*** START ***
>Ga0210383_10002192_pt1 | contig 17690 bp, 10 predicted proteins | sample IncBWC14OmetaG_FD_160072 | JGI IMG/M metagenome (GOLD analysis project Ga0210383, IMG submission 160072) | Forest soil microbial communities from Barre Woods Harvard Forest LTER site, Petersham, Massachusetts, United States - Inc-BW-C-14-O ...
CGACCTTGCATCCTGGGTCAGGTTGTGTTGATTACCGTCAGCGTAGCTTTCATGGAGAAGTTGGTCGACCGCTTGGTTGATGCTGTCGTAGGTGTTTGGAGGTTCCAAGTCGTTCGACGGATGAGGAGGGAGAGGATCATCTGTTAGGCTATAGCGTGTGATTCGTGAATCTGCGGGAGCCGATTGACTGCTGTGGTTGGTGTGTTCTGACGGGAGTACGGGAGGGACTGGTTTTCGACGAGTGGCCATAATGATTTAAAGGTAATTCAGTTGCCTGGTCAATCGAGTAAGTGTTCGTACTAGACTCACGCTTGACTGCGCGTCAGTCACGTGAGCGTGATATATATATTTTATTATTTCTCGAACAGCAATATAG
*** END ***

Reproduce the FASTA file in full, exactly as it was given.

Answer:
>Ga0210383_10002192_pt1 | contig 17690 bp, 10 predicted proteins | sample IncBWC14OmetaG_FD_160072 | JGI IMG/M metagenome (GOLD analysis project Ga0210383, IMG submission 160072) | Forest soil microbial communities from Barre Woods Harvard Forest LTER site, Petersham, Massachusetts, United States - Inc-BW-C-14-O ...
CGACCTTGCATCCTGGGTCAGGTTGTGTTGATTACCGTCAGCGTAGCTTTCATGGAGAAGTTGGTCGACCGCTTGGTTGATGCTGTCGTAGGTGTTTGGAGGTTCCAAGTCGTTCGACGGATGAGGAGGGAGAGGATCATCTGTTAGGCTATAGCGTGTGATTCGTGAATCTGCGGGAGCCGATTGACTGCTGTGGTTGGTGTGTTCTGACGGGAGTACGGGAGGGACTGGTTTTCGACGAGTGGCCATAATGATTTAAAGGTAATTCAGTTGCCTGGTCAATCGAGTAAGTGTTCGTACTAGACTCACGCTTGACTGCGCGTCAGTCACGTGAGCGTGATATATATATTTTATTATTTCTCGAACAGCAATATAG